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The Macksey Journal

Abstract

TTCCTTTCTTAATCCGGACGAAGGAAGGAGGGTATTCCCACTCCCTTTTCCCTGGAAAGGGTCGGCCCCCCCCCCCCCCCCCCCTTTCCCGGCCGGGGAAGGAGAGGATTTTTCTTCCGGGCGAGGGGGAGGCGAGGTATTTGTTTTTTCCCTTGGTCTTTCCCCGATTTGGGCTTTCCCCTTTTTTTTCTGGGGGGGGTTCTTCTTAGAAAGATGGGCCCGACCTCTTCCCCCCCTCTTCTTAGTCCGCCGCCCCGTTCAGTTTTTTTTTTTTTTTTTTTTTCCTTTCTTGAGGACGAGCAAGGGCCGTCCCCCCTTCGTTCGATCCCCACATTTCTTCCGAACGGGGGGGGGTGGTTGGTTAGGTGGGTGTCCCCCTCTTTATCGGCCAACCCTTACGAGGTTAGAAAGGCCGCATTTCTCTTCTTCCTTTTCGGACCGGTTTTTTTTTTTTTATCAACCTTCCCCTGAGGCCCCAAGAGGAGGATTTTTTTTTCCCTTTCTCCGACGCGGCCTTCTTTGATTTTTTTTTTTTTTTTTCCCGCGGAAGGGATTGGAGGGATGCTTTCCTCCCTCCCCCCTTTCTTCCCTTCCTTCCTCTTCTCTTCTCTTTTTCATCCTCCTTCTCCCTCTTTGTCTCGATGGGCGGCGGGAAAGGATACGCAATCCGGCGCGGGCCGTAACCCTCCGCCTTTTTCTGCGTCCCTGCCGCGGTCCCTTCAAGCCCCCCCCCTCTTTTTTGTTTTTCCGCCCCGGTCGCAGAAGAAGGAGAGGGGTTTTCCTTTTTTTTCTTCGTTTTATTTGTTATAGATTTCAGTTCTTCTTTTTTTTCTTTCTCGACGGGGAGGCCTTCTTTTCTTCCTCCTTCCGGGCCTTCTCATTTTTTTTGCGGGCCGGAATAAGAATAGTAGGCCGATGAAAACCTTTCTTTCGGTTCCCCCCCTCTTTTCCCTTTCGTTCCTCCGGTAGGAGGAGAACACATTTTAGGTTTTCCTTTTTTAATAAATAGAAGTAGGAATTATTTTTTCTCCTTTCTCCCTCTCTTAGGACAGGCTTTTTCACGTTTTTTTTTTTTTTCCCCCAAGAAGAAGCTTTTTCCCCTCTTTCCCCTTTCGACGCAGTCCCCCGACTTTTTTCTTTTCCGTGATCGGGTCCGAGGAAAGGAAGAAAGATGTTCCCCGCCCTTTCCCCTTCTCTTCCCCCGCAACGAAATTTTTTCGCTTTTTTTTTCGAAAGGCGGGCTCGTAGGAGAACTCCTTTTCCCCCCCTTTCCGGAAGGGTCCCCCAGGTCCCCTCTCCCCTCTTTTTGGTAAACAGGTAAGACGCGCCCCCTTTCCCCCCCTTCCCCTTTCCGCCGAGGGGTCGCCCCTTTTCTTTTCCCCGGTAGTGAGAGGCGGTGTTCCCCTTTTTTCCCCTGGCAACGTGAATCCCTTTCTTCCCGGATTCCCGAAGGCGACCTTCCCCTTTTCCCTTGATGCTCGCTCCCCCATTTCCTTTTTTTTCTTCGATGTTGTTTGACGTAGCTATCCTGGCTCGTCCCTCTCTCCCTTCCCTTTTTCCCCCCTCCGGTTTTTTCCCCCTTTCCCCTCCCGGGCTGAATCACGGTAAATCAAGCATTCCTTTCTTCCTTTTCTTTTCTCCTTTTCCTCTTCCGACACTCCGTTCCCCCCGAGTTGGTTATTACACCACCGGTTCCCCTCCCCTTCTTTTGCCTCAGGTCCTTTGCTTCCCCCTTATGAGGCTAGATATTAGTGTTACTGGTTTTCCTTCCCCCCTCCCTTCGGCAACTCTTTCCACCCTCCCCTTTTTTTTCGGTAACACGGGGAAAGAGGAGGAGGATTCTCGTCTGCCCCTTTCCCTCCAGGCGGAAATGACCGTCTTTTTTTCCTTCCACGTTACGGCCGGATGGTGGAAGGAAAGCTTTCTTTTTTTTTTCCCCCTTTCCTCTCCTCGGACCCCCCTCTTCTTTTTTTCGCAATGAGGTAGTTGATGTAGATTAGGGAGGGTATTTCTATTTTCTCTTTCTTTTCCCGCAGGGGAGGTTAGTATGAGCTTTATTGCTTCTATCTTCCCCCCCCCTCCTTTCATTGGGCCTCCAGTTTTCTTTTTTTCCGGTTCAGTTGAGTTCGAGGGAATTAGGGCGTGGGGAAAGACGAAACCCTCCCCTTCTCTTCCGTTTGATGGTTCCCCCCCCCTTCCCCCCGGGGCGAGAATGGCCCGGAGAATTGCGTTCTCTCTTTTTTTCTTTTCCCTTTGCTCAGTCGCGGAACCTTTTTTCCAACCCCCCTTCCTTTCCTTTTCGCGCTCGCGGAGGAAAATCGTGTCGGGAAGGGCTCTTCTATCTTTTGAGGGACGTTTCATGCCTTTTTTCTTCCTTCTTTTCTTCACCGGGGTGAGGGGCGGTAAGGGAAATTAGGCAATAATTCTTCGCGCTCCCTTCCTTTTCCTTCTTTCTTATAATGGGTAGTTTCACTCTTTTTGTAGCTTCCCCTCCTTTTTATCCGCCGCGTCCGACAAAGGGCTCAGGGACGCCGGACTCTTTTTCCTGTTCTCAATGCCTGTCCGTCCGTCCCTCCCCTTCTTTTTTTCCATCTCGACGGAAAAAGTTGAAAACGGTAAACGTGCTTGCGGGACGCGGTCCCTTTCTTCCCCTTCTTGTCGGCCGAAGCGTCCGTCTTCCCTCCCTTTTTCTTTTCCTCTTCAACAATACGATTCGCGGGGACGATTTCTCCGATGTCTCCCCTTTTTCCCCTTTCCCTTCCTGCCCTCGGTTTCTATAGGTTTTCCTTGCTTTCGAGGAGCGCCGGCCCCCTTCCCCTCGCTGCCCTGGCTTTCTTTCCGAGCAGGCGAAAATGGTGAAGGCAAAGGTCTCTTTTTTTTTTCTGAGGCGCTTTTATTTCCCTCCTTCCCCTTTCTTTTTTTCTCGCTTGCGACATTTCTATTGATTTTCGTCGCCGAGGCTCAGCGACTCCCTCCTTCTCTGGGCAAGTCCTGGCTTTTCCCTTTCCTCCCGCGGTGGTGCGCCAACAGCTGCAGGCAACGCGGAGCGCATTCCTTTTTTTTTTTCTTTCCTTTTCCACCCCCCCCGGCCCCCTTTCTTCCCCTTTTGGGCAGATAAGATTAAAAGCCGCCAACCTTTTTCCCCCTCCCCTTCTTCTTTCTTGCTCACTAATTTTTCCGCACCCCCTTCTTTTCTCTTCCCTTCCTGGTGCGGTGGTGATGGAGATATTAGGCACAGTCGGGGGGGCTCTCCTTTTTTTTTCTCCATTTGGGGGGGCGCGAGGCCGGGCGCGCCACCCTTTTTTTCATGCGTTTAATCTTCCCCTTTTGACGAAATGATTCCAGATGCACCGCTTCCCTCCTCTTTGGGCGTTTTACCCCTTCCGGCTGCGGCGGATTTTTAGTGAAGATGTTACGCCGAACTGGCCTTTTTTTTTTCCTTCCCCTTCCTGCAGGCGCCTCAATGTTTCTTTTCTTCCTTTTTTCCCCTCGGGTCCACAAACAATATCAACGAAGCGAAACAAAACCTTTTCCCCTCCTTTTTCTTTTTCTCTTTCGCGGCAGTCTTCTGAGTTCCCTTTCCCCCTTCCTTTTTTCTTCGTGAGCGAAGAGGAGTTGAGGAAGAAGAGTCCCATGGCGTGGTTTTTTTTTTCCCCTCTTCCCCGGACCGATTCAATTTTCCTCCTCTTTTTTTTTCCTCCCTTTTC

Following the Roman conquest of the Mediterranean basin, a period of cultural change swept across much of Western Europe as native communities began to rapidly adopt many elements of the Greco-Roman way of life. For centuries, historians have puzzled over why this cultural revolution, commonly termed “Romanization,” took hold with such apparent vigor, often pointing to the enthusiasm of a small body of local elites for explanation. The present paper seeks to outline a model in which agency is instead assigned to the common people of the ancient world and investigates how this model might be used to interpret the process of cultural change as it occurred in rural and suburban Gaul. By carefully examining and considering how the appearance of new crops, new technologies, new patterns of land ownership, and new opportunities for investment impacted indigenous individuals this paper adds an important voice to a conversation that has heretofore focused primarily on a narrow urban aristocracy, bringing to light the crucial perspective of the ordinary people who were often both the most hapless victims and the greatest champions of Roman imperialism.

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